The new word cultivar was promoted as "euphonious" and "free from ambiguity". It serves a purpose. Its use was subsequently recommended by the first Cultivated Plant Code, which was published in 1953, and by 1960 it had achieved wide international acceptance.
The terms cultigen and cultivar may be confused with each other. A cultigen is any plant deliberately altered or selected for cultivation by humans; the Cultivated Plant Code states that cultigens are "maintained as recognisable entities solely by continued propagation". A cultigen or a component of a cultigen, which is recognisable and stable, can be accepted as a cultivar.
Cultigens can have names at any of various ranks, including cultivar names, names in the classification categories of grex and group, binomial Latin species names, variety names, forma names, and they may be plants that have been altered by humans (including genetically modified plants) but which have not been given formal names.
The Cultivated Plant Code notes that the word cultivar is used in two different senses: first, as a "classification category" the cultivar is defined in Article 2 of the International Code of Nomenclature for Cultivated Plants (2009, 8th edition) as follows: The basic category of cultivated plants whose nomenclature is governed by this Code is the cultivar. There are two other classification categories for cultigens, the grex and the group. The Code then defines a cultivar as a "taxonomic unit within the classification category of cultivar". This is the sense of cultivar that is most generally understood and which is used as a general definition.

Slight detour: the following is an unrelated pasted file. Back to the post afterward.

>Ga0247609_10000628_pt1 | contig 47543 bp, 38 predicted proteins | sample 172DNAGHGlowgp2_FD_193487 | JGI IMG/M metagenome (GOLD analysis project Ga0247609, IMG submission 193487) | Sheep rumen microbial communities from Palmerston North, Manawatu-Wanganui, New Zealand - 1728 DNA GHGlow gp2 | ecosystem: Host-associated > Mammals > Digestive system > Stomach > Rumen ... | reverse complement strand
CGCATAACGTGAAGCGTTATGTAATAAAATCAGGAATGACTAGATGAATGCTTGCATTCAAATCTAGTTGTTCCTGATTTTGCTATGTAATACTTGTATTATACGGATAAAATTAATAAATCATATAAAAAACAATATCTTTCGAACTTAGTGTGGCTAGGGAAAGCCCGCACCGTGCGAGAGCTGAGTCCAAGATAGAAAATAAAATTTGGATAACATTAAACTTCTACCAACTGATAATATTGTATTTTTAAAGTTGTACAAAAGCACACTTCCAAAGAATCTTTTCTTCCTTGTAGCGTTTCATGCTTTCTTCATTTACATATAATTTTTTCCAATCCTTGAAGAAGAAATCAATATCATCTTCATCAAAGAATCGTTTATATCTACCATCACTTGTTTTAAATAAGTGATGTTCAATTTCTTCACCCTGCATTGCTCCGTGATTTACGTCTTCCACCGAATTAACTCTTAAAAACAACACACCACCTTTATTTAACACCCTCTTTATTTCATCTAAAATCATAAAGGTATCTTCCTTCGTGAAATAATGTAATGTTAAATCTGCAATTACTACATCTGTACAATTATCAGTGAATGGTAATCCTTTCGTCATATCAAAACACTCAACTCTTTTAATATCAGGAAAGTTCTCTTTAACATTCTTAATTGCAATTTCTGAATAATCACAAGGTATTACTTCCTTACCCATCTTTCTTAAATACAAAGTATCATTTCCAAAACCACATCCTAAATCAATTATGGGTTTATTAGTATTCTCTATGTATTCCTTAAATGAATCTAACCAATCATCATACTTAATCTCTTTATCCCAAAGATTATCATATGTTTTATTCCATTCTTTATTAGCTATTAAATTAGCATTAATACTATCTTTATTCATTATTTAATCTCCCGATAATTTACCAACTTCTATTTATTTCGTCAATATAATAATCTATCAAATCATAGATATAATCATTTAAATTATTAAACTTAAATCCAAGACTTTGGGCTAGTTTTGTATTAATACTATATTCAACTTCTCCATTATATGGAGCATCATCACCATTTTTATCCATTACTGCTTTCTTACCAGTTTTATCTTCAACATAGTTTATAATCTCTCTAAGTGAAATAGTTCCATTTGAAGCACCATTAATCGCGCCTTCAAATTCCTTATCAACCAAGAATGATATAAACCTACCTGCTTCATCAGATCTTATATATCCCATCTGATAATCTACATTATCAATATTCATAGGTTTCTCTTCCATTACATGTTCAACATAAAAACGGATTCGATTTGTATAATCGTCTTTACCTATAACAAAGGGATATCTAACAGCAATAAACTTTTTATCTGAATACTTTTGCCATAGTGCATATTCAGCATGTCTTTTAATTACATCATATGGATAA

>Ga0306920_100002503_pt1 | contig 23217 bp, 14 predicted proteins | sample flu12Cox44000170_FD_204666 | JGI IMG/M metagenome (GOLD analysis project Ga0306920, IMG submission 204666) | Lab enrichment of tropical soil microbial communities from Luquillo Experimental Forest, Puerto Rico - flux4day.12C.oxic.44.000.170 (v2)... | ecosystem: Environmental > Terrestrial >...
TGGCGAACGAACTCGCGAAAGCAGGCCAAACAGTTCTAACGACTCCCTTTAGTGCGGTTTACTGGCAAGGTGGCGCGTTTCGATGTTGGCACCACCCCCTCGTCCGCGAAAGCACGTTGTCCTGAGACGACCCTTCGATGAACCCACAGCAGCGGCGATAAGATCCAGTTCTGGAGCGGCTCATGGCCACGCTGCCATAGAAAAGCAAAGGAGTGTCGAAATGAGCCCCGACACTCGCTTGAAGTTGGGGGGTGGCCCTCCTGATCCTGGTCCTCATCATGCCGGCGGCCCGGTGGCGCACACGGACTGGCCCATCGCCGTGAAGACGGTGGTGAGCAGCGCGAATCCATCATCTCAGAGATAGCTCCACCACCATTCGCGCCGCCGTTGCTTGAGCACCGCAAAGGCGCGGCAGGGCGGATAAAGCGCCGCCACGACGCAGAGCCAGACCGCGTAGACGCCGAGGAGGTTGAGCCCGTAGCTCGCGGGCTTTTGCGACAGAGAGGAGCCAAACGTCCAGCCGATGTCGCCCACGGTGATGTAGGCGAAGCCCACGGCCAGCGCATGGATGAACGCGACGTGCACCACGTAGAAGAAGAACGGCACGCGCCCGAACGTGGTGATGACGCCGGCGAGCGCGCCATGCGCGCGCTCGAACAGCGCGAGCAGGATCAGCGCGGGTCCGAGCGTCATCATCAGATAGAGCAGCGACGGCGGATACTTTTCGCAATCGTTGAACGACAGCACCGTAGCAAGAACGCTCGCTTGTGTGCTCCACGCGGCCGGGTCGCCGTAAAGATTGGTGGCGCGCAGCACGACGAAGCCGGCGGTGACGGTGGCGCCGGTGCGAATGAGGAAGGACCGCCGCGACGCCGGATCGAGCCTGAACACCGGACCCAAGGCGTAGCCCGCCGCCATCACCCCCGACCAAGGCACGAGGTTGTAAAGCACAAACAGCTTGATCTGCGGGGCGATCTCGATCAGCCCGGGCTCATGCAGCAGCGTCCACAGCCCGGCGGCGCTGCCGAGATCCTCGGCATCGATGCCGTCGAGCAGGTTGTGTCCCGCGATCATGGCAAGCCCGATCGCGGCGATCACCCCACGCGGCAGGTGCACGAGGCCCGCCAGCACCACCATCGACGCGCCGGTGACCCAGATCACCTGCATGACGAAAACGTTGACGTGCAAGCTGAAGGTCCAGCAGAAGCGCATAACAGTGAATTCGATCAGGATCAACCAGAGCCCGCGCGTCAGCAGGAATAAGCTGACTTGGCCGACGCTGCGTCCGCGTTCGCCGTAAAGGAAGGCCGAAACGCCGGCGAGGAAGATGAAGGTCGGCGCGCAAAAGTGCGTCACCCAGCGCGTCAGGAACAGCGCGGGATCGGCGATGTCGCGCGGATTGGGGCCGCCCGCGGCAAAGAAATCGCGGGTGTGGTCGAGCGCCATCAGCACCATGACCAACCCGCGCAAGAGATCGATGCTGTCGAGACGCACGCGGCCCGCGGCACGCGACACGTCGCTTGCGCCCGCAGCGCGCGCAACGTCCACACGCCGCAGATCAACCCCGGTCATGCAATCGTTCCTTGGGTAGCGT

A cultivar is an assemblage of plants that (a) has been selected for a particular character or combination of characters, (b) is distinct, uniform and stable in those characters, and (c) when propagated by appropriate means, retains those characters.
Members of a particular cultivar are not necessarily genetically identical. The Cultivated Plant Code emphasizes that different cultivated plants may be accepted as different cultivars, even if they have the same genome, while cultivated plants with different genomes may be regarded as the same cultivar. The production of cultivars generally entails considerable human involvement although in a few cases it may be as little as simply selecting variation from plants growing in the wild (whether by collecting growing tissue to propagate from or by gathering seed).
Cultivars generally occur as ornamentals and food crops: Malus 'Granny Smith' and Malus 'Red Delicious' are cultivars of apples propagated by cuttings or grafting, Lactuca 'Red Sails' and Lactuca 'Great Lakes' are lettuce cultivars propagated by seeds. Named cultivars of Hosta and Hemerocallis plants are cultivars produced by micropropagation or division.